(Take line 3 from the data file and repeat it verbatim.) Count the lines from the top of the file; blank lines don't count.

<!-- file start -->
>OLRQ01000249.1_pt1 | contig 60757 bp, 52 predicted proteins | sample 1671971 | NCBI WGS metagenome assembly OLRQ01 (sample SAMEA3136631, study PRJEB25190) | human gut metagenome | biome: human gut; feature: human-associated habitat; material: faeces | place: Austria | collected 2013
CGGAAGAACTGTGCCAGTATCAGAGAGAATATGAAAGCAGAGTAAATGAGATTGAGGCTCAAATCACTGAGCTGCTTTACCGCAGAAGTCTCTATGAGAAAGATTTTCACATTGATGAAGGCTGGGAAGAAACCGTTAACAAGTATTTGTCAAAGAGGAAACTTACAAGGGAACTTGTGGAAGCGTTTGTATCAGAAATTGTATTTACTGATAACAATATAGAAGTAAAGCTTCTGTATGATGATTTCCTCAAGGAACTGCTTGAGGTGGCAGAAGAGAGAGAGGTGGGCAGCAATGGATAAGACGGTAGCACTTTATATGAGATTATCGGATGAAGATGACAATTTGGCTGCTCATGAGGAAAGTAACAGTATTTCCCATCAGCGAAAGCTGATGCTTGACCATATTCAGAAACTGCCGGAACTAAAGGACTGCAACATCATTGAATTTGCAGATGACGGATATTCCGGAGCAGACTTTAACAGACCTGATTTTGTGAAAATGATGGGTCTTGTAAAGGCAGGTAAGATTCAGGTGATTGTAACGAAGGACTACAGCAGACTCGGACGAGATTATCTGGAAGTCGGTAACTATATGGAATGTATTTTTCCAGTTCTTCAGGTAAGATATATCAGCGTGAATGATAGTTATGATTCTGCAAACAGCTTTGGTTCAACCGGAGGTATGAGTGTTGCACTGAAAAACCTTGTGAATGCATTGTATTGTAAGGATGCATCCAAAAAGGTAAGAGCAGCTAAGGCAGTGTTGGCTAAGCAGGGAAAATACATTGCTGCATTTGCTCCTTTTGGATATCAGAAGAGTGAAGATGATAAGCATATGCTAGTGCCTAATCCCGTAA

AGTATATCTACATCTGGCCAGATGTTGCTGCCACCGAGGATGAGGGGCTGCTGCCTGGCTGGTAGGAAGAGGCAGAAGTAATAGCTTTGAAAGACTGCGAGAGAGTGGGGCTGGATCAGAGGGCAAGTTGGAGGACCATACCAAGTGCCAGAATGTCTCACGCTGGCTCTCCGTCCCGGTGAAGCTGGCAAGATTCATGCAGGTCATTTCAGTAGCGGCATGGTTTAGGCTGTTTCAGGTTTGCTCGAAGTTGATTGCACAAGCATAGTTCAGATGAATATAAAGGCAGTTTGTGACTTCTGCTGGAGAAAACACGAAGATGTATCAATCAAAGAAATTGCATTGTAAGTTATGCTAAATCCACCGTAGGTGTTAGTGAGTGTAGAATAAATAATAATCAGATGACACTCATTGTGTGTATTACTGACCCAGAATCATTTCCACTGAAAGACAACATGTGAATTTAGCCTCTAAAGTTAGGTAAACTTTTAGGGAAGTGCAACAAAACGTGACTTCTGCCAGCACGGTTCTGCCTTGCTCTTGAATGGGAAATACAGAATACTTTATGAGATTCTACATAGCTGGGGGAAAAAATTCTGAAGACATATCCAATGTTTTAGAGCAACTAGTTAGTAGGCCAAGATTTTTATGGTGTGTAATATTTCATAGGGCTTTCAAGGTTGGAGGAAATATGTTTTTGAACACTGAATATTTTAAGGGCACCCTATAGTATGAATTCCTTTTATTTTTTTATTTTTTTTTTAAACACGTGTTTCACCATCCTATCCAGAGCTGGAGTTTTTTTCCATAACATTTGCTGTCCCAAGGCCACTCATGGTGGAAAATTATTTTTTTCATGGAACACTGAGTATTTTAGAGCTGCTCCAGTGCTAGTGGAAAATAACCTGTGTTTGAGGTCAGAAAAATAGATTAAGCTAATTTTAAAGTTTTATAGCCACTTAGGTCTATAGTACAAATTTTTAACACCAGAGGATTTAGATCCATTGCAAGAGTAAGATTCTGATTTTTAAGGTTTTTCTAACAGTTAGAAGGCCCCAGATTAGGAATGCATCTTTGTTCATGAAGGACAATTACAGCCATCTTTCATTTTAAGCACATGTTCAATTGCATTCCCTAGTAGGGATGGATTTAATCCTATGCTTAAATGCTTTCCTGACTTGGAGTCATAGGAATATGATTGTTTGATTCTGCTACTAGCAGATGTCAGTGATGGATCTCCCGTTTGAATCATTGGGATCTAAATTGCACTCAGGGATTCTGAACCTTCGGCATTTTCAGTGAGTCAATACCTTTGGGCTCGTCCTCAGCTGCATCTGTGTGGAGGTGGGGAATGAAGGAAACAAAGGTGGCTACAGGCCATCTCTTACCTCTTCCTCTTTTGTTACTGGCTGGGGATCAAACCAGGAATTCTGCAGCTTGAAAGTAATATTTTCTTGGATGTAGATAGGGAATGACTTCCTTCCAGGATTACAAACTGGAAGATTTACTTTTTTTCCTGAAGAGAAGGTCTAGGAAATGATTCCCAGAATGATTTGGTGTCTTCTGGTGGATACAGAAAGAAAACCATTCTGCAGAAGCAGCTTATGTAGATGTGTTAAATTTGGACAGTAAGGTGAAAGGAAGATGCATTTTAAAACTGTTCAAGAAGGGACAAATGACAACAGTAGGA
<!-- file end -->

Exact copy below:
AGTATATCTACATCTGGCCAGATGTTGCTGCCACCGAGGATGAGGGGCTGCTGCCTGGCTGGTAGGAAGAGGCAGAAGTAATAGCTTTGAAAGACTGCGAGAGAGTGGGGCTGGATCAGAGGGCAAGTTGGAGGACCATACCAAGTGCCAGAATGTCTCACGCTGGCTCTCCGTCCCGGTGAAGCTGGCAAGATTCATGCAGGTCATTTCAGTAGCGGCATGGTTTAGGCTGTTTCAGGTTTGCTCGAAGTTGATTGCACAAGCATAGTTCAGATGAATATAAAGGCAGTTTGTGACTTCTGCTGGAGAAAACACGAAGATGTATCAATCAAAGAAATTGCATTGTAAGTTATGCTAAATCCACCGTAGGTGTTAGTGAGTGTAGAATAAATAATAATCAGATGACACTCATTGTGTGTATTACTGACCCAGAATCATTTCCACTGAAAGACAACATGTGAATTTAGCCTCTAAAGTTAGGTAAACTTTTAGGGAAGTGCAACAAAACGTGACTTCTGCCAGCACGGTTCTGCCTTGCTCTTGAATGGGAAATACAGAATACTTTATGAGATTCTACATAGCTGGGGGAAAAAATTCTGAAGACATATCCAATGTTTTAGAGCAACTAGTTAGTAGGCCAAGATTTTTATGGTGTGTAATATTTCATAGGGCTTTCAAGGTTGGAGGAAATATGTTTTTGAACACTGAATATTTTAAGGGCACCCTATAGTATGAATTCCTTTTATTTTTTTATTTTTTTTTTAAACACGTGTTTCACCATCCTATCCAGAGCTGGAGTTTTTTTCCATAACATTTGCTGTCCCAAGGCCACTCATGGTGGAAAATTATTTTTTTCATGGAACACTGAGTATTTTAGAGCTGCTCCAGTGCTAGTGGAAAATAACCTGTGTTTGAGGTCAGAAAAATAGATTAAGCTAATTTTAAAGTTTTATAGCCACTTAGGTCTATAGTACAAATTTTTAACACCAGAGGATTTAGATCCATTGCAAGAGTAAGATTCTGATTTTTAAGGTTTTTCTAACAGTTAGAAGGCCCCAGATTAGGAATGCATCTTTGTTCATGAAGGACAATTACAGCCATCTTTCATTTTAAGCACATGTTCAATTGCATTCCCTAGTAGGGATGGATTTAATCCTATGCTTAAATGCTTTCCTGACTTGGAGTCATAGGAATATGATTGTTTGATTCTGCTACTAGCAGATGTCAGTGATGGATCTCCCGTTTGAATCATTGGGATCTAAATTGCACTCAGGGATTCTGAACCTTCGGCATTTTCAGTGAGTCAATACCTTTGGGCTCGTCCTCAGCTGCATCTGTGTGGAGGTGGGGAATGAAGGAAACAAAGGTGGCTACAGGCCATCTCTTACCTCTTCCTCTTTTGTTACTGGCTGGGGATCAAACCAGGAATTCTGCAGCTTGAAAGTAATATTTTCTTGGATGTAGATAGGGAATGACTTCCTTCCAGGATTACAAACTGGAAGATTTACTTTTTTTCCTGAAGAGAAGGTCTAGGAAATGATTCCCAGAATGATTTGGTGTCTTCTGGTGGATACAGAAAGAAAACCATTCTGCAGAAGCAGCTTATGTAGATGTGTTAAATTTGGACAGTAAGGTGAAAGGAAGATGCATTTTAAAACTGTTCAAGAAGGGACAAATGACAACAGTAGGA